CloudSEK platform researchers found that more than 3,200 apps have a development issue that can greatly affect the security of users on Twitter. That’s because this privacy flaw exposes the social network’s APIs in public, allowing hackers to break into accounts and get pull profile information, read direct messages, like and retweet, follow any account, etc.creating a gap for the creation of a potential “bot army”, as the researchers claim.
Fortunately, the number of apps that give all this power to hackers is a smaller share of the total, staying in the range of 320 programs. It’s still a substantial number, and the security company hasn’t released a list of them as they’ve contacted their developers to fix the issue earlier. So far, only one Ford app — Ford Events — has patched it to make users’ credentials more secure.
Another notable data is that the Twitter accounts exposed, in fact, are not those of the users who downloaded the app (and logged in via the network, for example), but rather the app developers’ own Twitter accounts. If, on the one hand, we can be more relaxed about individual privacy, on the other hand, large and verified profiles can, from one moment to the next, become vehicles of disinformation.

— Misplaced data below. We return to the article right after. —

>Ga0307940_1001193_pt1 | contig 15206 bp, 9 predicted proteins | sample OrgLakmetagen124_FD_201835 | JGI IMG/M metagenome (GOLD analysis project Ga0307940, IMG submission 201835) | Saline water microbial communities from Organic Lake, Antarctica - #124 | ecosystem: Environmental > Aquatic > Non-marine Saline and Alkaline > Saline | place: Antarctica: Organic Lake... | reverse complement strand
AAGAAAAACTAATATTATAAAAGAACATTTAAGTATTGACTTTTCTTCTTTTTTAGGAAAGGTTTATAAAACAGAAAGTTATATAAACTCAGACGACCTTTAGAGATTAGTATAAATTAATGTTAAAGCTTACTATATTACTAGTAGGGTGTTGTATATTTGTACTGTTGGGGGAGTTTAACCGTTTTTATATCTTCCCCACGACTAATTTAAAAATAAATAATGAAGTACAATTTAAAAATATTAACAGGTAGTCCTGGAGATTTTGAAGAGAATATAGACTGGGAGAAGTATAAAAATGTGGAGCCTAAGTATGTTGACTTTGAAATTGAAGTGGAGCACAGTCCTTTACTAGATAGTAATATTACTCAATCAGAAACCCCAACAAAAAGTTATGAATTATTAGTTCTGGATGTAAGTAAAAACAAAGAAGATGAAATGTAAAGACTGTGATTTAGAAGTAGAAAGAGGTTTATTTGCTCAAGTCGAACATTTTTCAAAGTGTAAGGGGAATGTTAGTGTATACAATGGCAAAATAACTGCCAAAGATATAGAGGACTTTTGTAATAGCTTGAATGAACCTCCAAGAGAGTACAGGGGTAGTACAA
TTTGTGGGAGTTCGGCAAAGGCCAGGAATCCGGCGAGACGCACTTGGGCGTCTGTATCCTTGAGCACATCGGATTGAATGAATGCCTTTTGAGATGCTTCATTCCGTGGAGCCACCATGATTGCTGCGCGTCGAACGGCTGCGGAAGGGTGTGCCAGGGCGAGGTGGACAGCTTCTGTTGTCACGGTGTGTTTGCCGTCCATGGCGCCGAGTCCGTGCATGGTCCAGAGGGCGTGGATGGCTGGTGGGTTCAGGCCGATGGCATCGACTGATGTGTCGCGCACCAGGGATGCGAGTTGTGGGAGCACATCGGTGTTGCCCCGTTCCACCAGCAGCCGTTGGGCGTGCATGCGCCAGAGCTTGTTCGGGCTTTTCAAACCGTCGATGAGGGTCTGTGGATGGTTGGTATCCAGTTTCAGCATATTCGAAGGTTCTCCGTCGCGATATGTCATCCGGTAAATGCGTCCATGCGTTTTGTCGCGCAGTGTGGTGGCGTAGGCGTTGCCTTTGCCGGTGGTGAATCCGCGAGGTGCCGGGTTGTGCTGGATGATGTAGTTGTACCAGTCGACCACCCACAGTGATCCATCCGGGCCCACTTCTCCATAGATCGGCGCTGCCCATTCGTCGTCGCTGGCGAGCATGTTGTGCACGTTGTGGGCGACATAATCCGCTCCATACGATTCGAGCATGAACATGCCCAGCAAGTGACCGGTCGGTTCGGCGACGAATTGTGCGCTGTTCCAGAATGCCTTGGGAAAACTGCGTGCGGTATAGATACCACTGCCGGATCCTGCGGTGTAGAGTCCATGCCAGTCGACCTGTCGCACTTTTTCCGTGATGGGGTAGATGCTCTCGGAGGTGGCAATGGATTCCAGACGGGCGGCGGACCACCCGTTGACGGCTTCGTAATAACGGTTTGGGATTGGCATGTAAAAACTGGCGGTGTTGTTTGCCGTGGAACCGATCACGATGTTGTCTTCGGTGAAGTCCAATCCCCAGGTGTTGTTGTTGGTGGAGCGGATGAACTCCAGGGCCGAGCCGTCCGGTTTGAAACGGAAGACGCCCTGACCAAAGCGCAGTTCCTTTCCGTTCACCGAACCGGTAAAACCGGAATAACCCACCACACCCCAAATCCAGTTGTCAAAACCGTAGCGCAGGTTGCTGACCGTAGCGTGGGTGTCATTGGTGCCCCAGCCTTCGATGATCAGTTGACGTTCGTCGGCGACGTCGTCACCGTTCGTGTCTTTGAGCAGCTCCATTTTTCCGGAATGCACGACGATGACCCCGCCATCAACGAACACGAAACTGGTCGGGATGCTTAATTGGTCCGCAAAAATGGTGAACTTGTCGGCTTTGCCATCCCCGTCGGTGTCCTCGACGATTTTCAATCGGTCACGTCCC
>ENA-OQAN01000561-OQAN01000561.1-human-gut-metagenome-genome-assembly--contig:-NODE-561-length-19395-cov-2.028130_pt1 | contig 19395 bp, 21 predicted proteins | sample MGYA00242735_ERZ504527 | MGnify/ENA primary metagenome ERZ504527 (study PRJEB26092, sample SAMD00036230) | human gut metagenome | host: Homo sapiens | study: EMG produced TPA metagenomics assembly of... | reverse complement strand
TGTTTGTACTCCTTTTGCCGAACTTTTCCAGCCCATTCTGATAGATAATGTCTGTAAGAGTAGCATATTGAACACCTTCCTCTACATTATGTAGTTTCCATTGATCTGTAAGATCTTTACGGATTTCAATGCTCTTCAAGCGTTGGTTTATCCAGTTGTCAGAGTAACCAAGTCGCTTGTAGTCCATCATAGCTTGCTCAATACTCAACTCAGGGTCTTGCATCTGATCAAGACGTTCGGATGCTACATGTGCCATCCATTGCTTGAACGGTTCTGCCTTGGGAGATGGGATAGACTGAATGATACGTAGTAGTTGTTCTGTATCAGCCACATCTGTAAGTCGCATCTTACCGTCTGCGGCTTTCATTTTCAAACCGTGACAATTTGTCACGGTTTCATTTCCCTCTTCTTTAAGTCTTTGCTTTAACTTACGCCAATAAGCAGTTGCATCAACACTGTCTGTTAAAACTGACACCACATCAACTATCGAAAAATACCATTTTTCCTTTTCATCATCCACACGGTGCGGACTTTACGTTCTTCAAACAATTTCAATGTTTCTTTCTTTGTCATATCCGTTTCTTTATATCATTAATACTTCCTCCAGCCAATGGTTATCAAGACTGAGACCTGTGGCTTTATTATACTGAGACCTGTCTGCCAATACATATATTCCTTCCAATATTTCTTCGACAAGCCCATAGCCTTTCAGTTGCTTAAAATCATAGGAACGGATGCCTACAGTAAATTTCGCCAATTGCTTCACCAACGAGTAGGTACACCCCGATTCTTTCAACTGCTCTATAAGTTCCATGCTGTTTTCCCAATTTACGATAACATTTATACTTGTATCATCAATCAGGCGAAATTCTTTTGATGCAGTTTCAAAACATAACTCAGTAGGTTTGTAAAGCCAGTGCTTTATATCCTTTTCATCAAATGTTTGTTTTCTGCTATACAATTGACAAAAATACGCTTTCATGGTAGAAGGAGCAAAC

There is still a risk of accounts being used to promote cryptocurrency scams, for example, or leaking confidential information pulled from DMs.
“By integrating mobile apps with Twitter, developers will receive special authentication keys, or tokens, that allow their mobile apps to interact with the Twitter API. When a user associates their Twitter account with this mobile app, the keys also allow for the application to act on behalf of the user, such as logging in via Twitter, creating tweets, sending DMs, etc.”, explain CloudSEK researchers.
Some of the vulnerable apps have more than 5 million downloads in online stores, and include urban transport solutions, radio tuners, ebook readers, newspapers, banking apps, GPS and others.